Not everyone takes that view.

ARLnow reviewed emails and spoke with sources familiar with the organization who suggested that the organization’s financial situation, the increase in compensation and conflicts between leadership and members of AIM’s board all contributed to turnover among producers and the board of directors.

Kernodle confirmed the board member and producer turnover, saying three new board members will be appointed this fall. She attributed the turnover, however, to people being uncomfortable with the steps she has taken to right-size AIM.

“Performative leadership is too often the norm and leadership is too often a title and not an act,” she said. “But understanding how equity and inclusion play a part in today’s society is vital for the future of our community because it will lead to dismantling the systemic inequalities still rampant in our community.”

Recent Stories

A stranger tried to lure a Williamsburg Middle School student into her car at Friday’s dismissal, according to police. Arlington County police are so far classifying the incident as “suspicious,”…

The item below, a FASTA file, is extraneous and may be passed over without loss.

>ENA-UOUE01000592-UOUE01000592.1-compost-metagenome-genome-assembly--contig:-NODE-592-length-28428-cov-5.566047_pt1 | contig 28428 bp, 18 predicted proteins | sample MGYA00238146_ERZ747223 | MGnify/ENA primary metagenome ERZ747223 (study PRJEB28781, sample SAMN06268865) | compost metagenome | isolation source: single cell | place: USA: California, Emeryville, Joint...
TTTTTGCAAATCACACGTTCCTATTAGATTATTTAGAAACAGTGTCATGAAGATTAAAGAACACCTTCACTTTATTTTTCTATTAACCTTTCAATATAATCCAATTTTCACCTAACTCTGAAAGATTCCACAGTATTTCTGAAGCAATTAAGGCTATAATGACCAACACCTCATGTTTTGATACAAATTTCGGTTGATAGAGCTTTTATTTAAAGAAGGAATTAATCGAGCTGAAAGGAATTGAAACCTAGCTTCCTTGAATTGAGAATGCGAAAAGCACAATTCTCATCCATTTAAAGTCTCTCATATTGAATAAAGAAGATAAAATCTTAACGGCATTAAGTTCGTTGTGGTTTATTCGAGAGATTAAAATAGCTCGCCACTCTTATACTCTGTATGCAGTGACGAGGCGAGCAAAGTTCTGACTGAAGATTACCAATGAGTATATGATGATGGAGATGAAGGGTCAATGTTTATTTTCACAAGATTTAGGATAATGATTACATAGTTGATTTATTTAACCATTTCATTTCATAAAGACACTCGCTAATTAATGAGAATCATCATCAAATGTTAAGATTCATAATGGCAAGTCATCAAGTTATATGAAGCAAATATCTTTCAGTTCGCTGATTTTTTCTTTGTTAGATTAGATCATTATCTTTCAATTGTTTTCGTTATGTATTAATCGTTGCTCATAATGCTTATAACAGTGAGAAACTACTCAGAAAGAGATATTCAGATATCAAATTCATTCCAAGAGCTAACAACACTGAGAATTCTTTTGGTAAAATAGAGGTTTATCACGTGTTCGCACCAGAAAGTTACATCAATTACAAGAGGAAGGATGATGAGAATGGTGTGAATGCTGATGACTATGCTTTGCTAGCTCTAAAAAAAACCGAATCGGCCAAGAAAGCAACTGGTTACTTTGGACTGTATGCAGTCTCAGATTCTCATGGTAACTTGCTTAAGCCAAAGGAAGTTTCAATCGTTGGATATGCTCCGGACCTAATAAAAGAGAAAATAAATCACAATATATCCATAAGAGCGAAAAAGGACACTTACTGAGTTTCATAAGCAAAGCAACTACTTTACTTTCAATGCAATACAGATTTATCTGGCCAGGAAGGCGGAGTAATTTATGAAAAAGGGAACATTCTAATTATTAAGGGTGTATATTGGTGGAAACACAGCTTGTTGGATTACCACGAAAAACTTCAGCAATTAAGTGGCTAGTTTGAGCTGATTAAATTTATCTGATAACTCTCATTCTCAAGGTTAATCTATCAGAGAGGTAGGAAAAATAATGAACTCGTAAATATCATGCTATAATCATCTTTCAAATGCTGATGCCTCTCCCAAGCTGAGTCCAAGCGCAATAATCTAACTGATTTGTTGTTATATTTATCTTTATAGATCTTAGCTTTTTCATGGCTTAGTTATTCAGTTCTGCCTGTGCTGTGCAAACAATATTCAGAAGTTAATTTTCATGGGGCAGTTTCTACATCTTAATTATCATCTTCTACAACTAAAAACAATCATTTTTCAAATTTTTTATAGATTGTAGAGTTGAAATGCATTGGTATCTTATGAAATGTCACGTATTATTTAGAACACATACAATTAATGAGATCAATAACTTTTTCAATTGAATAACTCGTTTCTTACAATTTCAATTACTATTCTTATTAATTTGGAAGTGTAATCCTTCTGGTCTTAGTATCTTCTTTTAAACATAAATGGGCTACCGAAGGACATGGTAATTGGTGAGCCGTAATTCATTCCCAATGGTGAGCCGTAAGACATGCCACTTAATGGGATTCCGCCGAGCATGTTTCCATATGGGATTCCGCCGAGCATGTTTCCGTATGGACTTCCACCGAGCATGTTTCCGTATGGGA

A large fire department and police response is on scene at a fatal house fire in McLean, near the Arlington border. The fire was reported around 9:15 a.m. on the…

Last week ARLnow received an interesting reader email. The writer’s suggestion: we should beautify Arlington County by encouraging those with inflatable holiday decorations to keep them inflated at all times,…

Morning Notes

Palestine Rally in Pentagon City — On Saturday afternoon: “Palestine rally at S. Hayes + Army Navy Drive in Pentagon City. Expect delays.” [Twitter, Twitter, Twitter] VHC Details New Facility…

About Latinas Leading Tomorrow (LLT): Latinas Leading Tomorrow is a dynamic 501(c)(3) nonprofit organization dedicated to empowering young Latina women through education, mentorship, and leadership development. We are committed to fostering a community of future leaders who will make a significant impact to the community.

Job Description: We are seeking a passionate and dedicated Part-time Executive Director to lead our organization into its next phase of growth and impact. The ideal candidate will be a visionary leader who can oversee day-to-day operations, drive fundraising efforts, and cultivate relationships with stakeholders. This is a 1099 position; Remote position with ability to attend DMV events; 8-10 hours a week; $35-40/per hour.